Unraveling the Schools of Unit Testing: The Classic and London Approaches

3 minute read

There exist two major methodologies when it comes to unit testing. These methodologies guide how much to use mocks, stubs, and the special test implementations known as test doubles. The two prominent schools of thought are the Classic School, also known as the “Detroit School” or the “Classical School,” and the London School. These schools primarily differ in the way they define the concept of isolation.

Classic School

In the Classic School, isolation signifies the separation of individual tests from each other. This school emphasizes running tests in parallel and in-memory, ensuring no shared state, such as databases, where individual tests could affect the state. The use of mocks, stubs, and test doubles should be minimal in this school. They’re only employed for dependencies that might introduce a shared state and disrupt this kind of isolation.

The aim here is to use production code wherever possible. For these tests, a unit is defined as a class or even a set of classes. Therefore, we want to test an aggregate collectively without overutilizing mocks, stubs, and test doubles, restricting their usage to dependencies that would change the state.

London School

In stark contrast, the London School defines a unit as a single class. The goal is to test this class in isolation, unlike the Classic School’s approach that aims to test a whole component made up of classes performing a common functionality.

In the London School, we create a test implementation of a class, for instance, CustomerVerifier, that performs customer verification based on different implementations. The test implementation might be “always passed verification” or “always failed”. Each verification type, such as by name or PESEL (Polish national identification number), would then be tested separately.

Which School to Choose?

Both schools come with their distinct advantages and disadvantages. Here are the pros of each approach:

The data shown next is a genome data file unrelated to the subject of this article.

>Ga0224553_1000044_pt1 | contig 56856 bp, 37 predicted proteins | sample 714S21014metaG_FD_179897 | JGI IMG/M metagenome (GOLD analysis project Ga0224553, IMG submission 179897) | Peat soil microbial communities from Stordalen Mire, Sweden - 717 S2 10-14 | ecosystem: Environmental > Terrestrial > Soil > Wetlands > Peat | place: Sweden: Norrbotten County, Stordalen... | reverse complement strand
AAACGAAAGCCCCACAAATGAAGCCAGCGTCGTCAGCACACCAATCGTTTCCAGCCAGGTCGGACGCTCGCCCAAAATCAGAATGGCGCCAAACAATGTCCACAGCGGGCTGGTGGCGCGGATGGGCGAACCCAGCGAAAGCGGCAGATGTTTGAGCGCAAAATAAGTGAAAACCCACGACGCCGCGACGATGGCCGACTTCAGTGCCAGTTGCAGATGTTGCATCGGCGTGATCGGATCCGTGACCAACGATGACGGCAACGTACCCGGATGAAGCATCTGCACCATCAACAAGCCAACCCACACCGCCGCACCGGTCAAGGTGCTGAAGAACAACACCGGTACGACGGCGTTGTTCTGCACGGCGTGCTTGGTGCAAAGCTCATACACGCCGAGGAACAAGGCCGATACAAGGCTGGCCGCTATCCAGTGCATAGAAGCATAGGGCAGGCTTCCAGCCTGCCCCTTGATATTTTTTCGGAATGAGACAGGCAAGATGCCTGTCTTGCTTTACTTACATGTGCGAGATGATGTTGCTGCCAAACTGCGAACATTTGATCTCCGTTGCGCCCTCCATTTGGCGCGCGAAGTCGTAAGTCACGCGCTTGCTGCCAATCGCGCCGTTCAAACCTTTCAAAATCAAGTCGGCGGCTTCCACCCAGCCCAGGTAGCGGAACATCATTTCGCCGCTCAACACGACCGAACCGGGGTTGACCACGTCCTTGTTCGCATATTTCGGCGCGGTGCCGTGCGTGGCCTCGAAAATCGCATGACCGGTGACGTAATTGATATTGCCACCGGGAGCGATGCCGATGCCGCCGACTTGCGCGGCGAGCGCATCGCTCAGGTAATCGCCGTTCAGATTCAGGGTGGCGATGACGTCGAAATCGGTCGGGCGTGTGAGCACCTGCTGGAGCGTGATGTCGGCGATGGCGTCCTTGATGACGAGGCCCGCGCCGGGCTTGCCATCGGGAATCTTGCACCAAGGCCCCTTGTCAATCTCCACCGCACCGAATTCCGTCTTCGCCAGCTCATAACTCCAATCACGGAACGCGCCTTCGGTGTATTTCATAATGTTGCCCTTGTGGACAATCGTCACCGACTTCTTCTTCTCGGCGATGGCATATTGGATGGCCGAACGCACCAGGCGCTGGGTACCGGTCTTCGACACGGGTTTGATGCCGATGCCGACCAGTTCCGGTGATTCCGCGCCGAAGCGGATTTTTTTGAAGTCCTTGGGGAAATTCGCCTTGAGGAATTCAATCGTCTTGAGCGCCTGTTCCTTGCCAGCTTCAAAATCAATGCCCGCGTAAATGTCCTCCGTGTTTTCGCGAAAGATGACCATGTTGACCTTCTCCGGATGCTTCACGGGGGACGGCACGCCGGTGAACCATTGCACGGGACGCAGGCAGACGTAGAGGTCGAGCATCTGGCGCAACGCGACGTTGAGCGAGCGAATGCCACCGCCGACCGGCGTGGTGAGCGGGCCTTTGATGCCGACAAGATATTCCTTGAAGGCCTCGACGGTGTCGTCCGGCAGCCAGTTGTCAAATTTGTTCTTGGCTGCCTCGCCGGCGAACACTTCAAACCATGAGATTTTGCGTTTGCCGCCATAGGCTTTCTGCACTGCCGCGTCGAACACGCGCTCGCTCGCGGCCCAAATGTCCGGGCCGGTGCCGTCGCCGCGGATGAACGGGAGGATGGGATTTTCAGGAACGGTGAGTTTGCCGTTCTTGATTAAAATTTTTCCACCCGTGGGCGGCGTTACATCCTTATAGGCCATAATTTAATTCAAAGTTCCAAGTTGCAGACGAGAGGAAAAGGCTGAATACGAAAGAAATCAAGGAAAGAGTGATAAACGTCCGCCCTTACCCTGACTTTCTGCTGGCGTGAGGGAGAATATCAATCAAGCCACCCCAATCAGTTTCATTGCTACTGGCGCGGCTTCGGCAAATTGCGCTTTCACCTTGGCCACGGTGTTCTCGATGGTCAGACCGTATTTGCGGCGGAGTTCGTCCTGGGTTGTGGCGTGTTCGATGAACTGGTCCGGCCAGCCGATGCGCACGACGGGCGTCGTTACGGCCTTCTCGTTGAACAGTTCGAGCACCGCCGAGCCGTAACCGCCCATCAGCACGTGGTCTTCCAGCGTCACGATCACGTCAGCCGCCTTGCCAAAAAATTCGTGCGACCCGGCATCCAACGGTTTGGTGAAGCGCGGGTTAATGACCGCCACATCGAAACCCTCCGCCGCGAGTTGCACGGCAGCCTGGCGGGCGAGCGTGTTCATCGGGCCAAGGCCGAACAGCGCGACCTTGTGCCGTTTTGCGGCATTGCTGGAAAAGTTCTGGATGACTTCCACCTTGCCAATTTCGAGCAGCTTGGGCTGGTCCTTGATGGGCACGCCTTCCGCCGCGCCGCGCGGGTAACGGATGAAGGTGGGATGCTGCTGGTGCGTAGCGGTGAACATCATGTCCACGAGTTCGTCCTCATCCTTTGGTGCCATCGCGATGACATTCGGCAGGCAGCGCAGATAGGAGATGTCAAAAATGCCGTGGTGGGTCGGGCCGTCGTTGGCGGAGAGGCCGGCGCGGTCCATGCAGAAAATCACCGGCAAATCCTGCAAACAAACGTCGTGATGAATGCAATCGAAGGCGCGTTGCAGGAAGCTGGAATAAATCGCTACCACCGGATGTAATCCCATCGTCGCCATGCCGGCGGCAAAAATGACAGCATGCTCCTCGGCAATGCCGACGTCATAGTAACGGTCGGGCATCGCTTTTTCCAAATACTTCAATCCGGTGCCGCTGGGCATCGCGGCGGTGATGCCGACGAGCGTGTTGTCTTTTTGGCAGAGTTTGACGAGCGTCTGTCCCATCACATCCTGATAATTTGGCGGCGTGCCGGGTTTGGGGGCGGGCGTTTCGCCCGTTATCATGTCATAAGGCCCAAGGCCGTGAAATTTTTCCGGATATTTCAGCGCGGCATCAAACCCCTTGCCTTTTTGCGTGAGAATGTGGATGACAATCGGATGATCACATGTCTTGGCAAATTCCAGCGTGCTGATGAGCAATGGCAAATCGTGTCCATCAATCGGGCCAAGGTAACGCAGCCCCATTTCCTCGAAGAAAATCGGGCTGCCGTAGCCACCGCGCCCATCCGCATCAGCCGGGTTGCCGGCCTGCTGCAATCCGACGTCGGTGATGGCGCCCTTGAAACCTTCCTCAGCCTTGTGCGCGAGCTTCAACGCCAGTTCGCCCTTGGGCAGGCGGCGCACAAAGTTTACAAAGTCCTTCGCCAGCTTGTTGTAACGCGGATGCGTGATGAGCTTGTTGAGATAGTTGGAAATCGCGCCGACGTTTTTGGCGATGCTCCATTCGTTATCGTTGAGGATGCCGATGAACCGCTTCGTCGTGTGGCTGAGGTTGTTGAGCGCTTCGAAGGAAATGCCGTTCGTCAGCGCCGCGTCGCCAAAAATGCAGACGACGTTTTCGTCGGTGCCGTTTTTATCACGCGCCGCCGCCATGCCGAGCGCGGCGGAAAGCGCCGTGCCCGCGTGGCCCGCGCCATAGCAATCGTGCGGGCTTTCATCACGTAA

Classic School (Detroit or Classical School)

  • Reflects Real Operation: The Classic School’s tests closely mimic the actual functioning of the system, providing a high degree of confidence in the system’s real-world performance.

  • Better Coverage: With a more comprehensive approach to testing, the Classic School achieves superior coverage of the real system logic.

  • Emphasizes Production Code: This school encourages the usage of production code in testing as much as possible, limiting the use of mocks and stubs only to dependencies introducing shared state.

London School

  • Isolation: The London School excels at isolating the code for testing purposes, making it easier to pinpoint and rectify errors.

  • Simplifies Test Writing: Utilizing test doubles and mocks helps simplify the graphs of collaborators, making the test writing process faster and easier.

  • Effective for Complex Collaborators’ Graph: This approach is especially beneficial when dealing with complex collaborators’ graph and difficult setup for tests. The extensive use of mocks enables efficient testing of the code in isolation.

Jakub Pilimon proposed a heuristic in his presentation “Testing – Love, Hate, Love” that may be useful in this context. He recommends examining the class being tested and considering if the dependencies are separate merely for better code readability or if they introduce different responsibilities and layers. If it’s solely a matter of readability, using the actual object is preferable. However, if multiple responsibilities and layers emerge, it’s better to use a mock.

In conclusion, the key is to avoid being purists. Depending on the complexity of the collaborators’ graph and the difficulty of setting up the tests, both schools can be employed. However, caution with mocks is advised. As noted by the authors of the Mockito mocking library, if everything is mocked, are we truly testing the production code at all? They advocate for a mixed approach, underscoring the need for balance and judgment in choosing the right testing strategy.